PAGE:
Keeping up the tension in the Aegean and the Eastern Mediterranean, Turkish President Recep Tayyip Erdogan Friday sparked controversy by underscoring Ankara’s military might as his foreign minister announced that the country will start exploring for natural resources around Cyprus.
“If you don’t have enough military, political and economic might, you should know that nobody will take you seriously,” Erdogan said during a visit to a military academy in Ankara. “And we saw this during the peace operation in Cyprus and the tension in the Aegean,” he said, referring to Turkey’s invasion of Cyprus in 1974.
Meanwhile, speaking after a meeting with Turkish-Cypriot leader Mustafa Akinci, Foreign Minister Mevlut Cavusoglu said Turkey will start drilling around the ethnically divided island because the Greek-Cypriot government shunned Ankara’s calls for it to safeguard the rights of Turkish Cypriots. “Our second platform is coming in February. We were going to send it to the Black Sea; now we are sending it to the Cyprus area,” Cavusoglu said according to Reuters.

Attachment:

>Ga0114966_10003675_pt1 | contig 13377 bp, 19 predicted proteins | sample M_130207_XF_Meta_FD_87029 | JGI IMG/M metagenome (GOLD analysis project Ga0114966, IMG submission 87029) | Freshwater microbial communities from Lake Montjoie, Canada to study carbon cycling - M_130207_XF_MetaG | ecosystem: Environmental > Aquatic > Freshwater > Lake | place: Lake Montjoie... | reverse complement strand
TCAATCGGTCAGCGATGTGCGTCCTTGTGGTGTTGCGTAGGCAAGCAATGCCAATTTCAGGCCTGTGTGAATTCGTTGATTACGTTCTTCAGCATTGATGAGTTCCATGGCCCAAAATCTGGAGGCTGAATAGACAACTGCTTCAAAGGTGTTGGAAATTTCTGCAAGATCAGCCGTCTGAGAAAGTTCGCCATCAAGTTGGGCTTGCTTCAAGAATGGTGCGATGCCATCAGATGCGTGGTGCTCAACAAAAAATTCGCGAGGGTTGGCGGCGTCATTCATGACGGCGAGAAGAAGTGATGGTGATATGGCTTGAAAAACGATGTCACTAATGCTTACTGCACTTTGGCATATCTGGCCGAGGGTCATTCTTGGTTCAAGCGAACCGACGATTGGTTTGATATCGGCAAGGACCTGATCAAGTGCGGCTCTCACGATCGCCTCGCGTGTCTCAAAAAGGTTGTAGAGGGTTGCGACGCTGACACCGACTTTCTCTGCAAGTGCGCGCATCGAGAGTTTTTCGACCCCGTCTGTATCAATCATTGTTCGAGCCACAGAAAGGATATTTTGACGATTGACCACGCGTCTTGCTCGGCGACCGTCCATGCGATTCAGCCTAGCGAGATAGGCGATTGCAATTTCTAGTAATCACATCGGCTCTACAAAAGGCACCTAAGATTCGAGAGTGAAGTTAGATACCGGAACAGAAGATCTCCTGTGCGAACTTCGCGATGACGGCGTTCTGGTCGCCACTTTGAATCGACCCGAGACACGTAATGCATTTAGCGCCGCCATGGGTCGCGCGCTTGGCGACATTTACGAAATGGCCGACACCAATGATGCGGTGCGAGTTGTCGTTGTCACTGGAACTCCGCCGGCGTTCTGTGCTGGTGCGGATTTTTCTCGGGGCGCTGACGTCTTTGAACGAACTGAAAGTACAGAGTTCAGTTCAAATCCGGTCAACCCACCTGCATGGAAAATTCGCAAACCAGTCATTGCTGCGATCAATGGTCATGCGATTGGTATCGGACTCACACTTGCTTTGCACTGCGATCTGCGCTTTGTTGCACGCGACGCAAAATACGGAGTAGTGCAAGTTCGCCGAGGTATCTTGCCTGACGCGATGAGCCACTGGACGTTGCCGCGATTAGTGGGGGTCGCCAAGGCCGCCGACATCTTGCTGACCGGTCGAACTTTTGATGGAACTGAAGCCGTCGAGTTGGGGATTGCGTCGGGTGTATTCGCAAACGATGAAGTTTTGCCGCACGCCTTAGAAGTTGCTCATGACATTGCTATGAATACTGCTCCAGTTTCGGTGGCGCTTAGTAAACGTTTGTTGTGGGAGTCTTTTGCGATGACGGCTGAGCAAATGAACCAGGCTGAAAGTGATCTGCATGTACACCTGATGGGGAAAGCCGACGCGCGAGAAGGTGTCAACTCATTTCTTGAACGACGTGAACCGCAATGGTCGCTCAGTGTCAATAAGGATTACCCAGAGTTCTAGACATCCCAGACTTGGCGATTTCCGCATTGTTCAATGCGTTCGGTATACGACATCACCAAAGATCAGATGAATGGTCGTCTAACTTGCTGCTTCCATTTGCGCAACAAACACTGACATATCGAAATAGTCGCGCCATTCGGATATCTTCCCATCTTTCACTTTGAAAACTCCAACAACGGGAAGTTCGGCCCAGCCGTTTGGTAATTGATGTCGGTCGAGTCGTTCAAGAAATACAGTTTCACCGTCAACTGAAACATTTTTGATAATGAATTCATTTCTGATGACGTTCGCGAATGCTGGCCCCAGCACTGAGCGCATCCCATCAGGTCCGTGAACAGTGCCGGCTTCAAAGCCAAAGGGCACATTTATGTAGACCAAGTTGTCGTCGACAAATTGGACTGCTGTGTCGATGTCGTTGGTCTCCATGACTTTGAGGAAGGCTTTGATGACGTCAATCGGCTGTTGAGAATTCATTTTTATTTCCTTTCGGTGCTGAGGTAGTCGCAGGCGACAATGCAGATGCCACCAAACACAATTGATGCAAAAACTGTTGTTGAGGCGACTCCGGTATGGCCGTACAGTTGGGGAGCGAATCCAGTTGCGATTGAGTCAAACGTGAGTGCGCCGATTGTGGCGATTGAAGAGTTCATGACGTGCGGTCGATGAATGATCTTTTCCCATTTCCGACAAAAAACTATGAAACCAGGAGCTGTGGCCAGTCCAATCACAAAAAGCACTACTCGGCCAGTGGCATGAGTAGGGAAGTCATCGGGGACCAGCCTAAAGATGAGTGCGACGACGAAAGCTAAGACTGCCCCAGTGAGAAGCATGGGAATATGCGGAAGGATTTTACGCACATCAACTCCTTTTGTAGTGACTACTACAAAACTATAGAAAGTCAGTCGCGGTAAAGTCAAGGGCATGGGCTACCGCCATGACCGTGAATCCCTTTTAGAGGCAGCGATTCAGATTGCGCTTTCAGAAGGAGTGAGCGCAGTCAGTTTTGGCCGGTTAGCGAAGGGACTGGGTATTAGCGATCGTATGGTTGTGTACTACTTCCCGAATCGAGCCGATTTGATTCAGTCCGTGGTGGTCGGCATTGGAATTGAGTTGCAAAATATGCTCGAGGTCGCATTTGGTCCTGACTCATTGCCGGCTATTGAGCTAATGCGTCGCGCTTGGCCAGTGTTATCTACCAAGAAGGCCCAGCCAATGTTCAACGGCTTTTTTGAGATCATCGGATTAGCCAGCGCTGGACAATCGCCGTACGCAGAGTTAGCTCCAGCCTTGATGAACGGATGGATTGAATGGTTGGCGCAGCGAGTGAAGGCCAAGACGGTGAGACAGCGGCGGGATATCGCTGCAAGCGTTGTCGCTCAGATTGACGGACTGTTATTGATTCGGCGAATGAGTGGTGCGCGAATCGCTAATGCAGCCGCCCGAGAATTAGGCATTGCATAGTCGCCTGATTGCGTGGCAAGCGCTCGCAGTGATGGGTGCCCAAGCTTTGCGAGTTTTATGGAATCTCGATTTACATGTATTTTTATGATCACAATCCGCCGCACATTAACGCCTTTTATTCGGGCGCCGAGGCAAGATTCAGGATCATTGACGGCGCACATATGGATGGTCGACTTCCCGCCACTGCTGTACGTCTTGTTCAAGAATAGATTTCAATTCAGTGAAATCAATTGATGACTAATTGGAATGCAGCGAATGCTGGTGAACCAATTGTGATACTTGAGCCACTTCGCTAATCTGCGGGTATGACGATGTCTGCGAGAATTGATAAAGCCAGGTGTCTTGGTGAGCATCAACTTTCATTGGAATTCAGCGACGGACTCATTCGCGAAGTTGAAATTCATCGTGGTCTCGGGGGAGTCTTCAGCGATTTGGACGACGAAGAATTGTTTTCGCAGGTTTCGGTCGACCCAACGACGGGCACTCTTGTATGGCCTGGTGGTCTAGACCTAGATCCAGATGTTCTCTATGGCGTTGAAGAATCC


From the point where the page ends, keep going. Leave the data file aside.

“Our drillship Fatih is currently in the Alanya-1 area; its work there will be done in March. We are shifting that to the south too,” he added.
Meanwhile Friday morning, Turkish fighter jets violated Greek airspace, flying over three islets near Kastellorizo in the southeastern Aegean. According to an announcement from the National Defense General Staff, a pair of Turkish F-16s flew over the islets of Megisti and Ro at an altitude of 26,000 feet at 10.48 and 10.58 a.m., exiting the Athens Flight Information Region (FIR) at 11.24 a.m. They returned a few minutes later to fly over Strongyli at 22,000 feet, leaving the Athens FIR at 11.33 a.m.
In all cases, the Turkish jets were intercepted by Greek aircraft in line with international rules of engagement.